Because the laundry is also the mudroom and our most-used side entrance–and has a partial make-shift pantry–we often dump stuff there. Lately it's been melons as here in Kentucky it is melon season and we can't keep up with the offerings of friends and our fridge is not big enough to keep them all cool at once (the fridge issue is also another blog posting for another day). So last week my dear husband (who when we first married would not have tolerated my recent lack of "domestic focus," but he knows that I left willingly from my "old familiar" and he is also more tolerant than I am now) put two musk melons–and here in Kentucky they grow them very large–into my laundry basket on top of some clothes.
It made sense at the time: no room anywhere else (yes, the mud room is now just that, a true mud room) and the clothes provided a soft cushion. Well, soon more clothes were piled on top of them by several other members of our household and Domestic Dingbat here forgot about the melons altogether (yes, as well as the laundry–well, that's harder to forget when it's staring you in the face all week, but like I said: family, friends, yard sales). At one point, a melon was removed but the second one? Let's just say that this morning when I went to do a bit of laundry before hitting more Highway 127 yard sales, I had a warm, mushy and very stinky surprise in the laundry bin.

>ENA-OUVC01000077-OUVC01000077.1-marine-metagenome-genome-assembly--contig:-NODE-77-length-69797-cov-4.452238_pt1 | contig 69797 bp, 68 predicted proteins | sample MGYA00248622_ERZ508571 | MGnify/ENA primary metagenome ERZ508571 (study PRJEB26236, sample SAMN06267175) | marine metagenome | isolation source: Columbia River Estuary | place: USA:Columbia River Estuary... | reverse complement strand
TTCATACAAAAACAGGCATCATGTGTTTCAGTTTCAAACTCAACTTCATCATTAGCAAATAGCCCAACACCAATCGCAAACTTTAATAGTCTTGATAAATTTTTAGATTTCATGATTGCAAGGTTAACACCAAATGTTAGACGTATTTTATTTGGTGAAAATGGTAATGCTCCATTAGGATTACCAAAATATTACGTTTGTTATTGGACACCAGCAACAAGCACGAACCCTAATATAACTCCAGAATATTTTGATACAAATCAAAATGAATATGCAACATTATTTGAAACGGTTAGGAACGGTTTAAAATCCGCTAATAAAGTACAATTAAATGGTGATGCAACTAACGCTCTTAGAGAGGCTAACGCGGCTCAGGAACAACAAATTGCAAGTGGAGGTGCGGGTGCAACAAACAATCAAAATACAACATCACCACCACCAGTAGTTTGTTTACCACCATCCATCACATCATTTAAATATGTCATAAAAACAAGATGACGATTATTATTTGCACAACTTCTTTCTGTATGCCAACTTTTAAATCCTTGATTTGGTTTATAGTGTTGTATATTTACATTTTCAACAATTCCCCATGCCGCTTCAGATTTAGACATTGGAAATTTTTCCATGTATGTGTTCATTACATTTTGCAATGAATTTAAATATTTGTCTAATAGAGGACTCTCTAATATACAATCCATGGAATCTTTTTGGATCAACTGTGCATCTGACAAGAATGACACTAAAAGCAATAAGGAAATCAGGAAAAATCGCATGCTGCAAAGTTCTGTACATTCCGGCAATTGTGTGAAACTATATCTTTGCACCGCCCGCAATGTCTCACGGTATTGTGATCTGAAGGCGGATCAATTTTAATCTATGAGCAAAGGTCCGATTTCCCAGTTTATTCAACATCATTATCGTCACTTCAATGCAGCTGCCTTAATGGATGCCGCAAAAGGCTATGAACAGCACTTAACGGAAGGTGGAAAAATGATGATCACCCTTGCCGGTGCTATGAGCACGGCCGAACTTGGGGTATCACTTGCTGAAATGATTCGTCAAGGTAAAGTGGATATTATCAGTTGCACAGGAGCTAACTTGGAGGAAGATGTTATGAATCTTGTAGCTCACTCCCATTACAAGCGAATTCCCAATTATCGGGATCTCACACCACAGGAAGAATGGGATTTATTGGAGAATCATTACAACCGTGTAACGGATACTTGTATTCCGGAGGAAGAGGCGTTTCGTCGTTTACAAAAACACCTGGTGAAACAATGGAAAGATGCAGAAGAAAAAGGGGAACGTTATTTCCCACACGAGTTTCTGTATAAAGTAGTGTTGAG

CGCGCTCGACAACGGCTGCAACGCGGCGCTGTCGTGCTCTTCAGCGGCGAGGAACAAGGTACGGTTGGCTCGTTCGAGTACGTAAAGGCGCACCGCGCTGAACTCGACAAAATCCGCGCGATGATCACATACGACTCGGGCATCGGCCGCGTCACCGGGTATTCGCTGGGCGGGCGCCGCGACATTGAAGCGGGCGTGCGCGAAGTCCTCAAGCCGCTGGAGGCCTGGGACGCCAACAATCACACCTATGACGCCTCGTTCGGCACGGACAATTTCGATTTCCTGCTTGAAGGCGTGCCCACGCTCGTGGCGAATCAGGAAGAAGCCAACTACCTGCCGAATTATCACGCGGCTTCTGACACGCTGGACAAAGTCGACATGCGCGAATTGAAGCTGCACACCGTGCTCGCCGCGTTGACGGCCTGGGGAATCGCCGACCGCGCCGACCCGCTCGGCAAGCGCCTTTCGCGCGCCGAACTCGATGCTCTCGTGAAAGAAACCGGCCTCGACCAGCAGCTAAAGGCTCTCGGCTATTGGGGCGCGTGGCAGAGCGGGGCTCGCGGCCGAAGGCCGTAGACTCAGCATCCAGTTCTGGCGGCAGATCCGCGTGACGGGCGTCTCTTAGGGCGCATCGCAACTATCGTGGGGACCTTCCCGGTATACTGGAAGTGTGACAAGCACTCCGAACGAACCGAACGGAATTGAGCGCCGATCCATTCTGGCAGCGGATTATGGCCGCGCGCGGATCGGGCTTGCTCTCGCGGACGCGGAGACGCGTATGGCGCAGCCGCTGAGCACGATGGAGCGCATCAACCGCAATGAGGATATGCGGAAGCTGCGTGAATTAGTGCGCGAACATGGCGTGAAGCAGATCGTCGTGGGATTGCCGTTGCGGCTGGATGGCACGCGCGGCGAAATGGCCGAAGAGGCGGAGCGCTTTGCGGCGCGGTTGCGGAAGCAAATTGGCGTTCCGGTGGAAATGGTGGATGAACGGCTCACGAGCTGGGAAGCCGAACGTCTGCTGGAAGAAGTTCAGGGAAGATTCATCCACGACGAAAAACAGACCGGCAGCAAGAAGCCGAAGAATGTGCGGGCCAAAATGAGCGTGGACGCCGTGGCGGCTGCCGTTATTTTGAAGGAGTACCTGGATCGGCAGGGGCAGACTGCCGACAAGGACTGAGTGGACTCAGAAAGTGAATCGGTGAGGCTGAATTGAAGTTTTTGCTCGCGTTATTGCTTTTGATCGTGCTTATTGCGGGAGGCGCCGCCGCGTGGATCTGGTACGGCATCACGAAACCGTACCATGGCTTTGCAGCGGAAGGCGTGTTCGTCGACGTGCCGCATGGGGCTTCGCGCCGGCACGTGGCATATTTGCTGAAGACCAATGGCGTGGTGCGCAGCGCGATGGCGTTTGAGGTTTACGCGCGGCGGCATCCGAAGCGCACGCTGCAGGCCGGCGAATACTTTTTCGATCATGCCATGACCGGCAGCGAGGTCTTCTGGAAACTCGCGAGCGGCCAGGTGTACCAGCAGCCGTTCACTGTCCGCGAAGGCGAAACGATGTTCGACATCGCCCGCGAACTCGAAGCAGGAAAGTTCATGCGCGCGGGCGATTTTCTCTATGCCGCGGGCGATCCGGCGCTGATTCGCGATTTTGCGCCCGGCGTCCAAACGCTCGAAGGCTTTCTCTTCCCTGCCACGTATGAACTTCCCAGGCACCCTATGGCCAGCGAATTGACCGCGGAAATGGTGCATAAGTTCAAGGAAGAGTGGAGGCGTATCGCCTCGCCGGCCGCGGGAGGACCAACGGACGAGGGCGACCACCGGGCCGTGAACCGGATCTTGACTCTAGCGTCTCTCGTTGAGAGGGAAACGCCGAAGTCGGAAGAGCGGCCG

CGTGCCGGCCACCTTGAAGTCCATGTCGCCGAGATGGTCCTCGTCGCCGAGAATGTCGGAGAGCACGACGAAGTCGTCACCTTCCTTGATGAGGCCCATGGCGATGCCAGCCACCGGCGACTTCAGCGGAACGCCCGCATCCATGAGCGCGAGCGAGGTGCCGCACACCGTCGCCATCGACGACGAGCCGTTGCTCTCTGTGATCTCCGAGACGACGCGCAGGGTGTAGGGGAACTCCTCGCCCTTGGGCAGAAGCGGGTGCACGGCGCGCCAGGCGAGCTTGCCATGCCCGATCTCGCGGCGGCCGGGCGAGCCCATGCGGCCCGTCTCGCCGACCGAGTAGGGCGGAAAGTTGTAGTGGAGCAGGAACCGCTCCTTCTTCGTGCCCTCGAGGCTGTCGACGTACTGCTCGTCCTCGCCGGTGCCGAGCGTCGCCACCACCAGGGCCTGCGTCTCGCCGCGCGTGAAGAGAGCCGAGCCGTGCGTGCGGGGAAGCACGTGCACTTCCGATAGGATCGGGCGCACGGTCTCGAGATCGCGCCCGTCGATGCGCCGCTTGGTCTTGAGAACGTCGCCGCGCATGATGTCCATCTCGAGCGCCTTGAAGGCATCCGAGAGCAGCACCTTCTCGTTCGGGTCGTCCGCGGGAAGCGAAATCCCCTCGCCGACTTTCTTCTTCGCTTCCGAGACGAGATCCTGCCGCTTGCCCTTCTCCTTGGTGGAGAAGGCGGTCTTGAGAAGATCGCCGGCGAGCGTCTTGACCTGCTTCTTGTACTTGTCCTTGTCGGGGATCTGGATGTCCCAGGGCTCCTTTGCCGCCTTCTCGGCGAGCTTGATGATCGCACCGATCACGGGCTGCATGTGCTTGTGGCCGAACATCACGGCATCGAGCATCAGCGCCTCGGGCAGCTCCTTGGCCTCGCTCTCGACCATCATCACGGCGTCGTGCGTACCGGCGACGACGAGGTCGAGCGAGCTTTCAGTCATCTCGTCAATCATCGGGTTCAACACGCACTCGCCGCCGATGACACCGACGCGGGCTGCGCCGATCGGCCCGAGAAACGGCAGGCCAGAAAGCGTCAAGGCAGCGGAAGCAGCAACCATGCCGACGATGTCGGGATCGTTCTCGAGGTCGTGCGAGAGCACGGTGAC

That musk melon (and now I know why they are called that–they stink even when not rotting in a laundry bin!) was a liquified mass of slimy mush. [An aside: in Kentucky cantaloupes are also called "mushmelons," perhaps with good reason.] I can't even describe it without losing my dinner or recalling the smell. Let's just say that several items of clothing had to be thrown out (fortunately some old shirts and underwear). The rest was washed several times to get the smell out. The wooden basket was power-washed with a hose attachment and left to dry and sterilize in the sun (and the old Shaker laundry basket was given to me by a dear writer friend who would be horrified with my lack of task management!). Had I left the pile to steam compost for the rest of the afternoon, I would have had to call in an emergency OSHA team. [But I may have solved one environmental problem: mix layers of laundry and rotting compost together and you can generate enough indoor heat to fuel a home.]
Last fall, for my birthday, my friend Teresa gave me an old book, written in the 1950s I believe, on how to fail miserably, and happily, at housekeeping. Amidst the actual practical tips, there is much humor and it is a treasure. What is even more of a treasure is to find friends along the way who "get you" and know and share your secret: that in our trying to seek perfection, or expecting it in others, we will only disappoint ourselves, and each other, perfectly. I will one day quote from the book here on this blog. Frequently. That is, when I can find it. And yes, dear understanding reader, right now I can assure you, it's not in a pile of laundry–nothing like a little rotting musk melon to get the laundry done in a jiffy!